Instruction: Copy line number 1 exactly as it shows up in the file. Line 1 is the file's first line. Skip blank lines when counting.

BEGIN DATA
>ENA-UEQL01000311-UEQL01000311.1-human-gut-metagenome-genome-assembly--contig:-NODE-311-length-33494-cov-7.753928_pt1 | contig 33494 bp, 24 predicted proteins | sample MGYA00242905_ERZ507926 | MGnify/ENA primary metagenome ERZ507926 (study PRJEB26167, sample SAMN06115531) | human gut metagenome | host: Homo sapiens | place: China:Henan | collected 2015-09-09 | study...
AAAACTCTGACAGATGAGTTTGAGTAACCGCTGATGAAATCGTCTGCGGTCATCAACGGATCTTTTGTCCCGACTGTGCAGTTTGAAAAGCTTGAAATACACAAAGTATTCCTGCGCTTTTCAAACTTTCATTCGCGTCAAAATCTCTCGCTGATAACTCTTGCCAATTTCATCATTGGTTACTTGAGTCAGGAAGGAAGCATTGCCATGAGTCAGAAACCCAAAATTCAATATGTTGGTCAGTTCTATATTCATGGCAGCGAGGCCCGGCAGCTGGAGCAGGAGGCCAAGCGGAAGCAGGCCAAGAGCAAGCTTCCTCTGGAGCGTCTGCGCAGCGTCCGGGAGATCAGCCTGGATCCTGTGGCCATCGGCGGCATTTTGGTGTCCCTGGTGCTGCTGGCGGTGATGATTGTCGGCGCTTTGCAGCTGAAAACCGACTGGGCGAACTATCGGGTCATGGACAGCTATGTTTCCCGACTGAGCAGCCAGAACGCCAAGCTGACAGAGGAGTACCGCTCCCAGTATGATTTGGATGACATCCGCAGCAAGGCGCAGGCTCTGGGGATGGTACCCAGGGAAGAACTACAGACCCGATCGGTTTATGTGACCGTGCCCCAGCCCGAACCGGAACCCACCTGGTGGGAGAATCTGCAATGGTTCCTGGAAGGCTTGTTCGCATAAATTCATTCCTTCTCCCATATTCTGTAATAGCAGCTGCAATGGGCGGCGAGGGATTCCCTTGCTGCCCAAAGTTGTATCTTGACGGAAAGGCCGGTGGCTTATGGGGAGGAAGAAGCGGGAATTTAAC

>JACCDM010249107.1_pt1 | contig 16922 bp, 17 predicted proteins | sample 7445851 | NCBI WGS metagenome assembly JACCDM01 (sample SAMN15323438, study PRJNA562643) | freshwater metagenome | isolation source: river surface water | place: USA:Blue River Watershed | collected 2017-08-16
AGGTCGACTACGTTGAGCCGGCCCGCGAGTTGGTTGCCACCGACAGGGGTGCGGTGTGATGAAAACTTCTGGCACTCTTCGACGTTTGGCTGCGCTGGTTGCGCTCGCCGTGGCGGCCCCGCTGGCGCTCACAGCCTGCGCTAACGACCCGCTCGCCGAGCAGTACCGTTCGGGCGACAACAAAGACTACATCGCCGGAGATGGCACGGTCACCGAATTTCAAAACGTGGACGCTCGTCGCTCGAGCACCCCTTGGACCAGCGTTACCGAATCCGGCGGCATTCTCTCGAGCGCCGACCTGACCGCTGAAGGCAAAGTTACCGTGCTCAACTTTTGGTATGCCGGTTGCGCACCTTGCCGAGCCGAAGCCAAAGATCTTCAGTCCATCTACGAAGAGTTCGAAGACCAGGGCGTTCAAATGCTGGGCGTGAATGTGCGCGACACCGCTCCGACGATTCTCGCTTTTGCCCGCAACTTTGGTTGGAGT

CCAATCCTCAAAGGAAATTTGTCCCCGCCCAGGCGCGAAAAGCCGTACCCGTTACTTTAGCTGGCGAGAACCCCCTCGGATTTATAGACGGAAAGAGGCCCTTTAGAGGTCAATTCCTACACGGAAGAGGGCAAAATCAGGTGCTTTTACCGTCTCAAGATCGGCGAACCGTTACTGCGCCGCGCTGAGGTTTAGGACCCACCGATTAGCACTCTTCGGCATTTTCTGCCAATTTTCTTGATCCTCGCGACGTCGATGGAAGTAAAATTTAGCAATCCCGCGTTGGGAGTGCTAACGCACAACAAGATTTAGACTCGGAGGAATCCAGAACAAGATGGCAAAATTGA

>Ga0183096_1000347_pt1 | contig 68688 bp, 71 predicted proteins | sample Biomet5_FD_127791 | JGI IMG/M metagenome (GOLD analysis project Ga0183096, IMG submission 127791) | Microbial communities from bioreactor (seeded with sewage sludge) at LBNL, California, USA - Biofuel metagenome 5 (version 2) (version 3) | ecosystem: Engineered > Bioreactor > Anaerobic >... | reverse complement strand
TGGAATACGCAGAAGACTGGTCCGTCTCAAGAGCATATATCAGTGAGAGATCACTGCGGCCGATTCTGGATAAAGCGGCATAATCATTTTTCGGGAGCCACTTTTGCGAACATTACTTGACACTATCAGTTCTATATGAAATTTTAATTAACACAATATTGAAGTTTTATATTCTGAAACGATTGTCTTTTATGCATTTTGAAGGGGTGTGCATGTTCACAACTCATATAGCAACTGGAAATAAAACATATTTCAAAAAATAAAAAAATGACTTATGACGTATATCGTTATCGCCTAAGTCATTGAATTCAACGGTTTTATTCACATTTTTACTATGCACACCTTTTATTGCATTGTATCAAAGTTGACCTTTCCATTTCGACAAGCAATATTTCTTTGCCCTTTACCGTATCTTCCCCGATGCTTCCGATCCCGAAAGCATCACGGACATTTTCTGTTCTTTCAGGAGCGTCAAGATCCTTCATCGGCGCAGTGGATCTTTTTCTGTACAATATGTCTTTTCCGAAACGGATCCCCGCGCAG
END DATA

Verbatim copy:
>ENA-UEQL01000311-UEQL01000311.1-human-gut-metagenome-genome-assembly--contig:-NODE-311-length-33494-cov-7.753928_pt1 | contig 33494 bp, 24 predicted proteins | sample MGYA00242905_ERZ507926 | MGnify/ENA primary metagenome ERZ507926 (study PRJEB26167, sample SAMN06115531) | human gut metagenome | host: Homo sapiens | place: China:Henan | collected 2015-09-09 | study...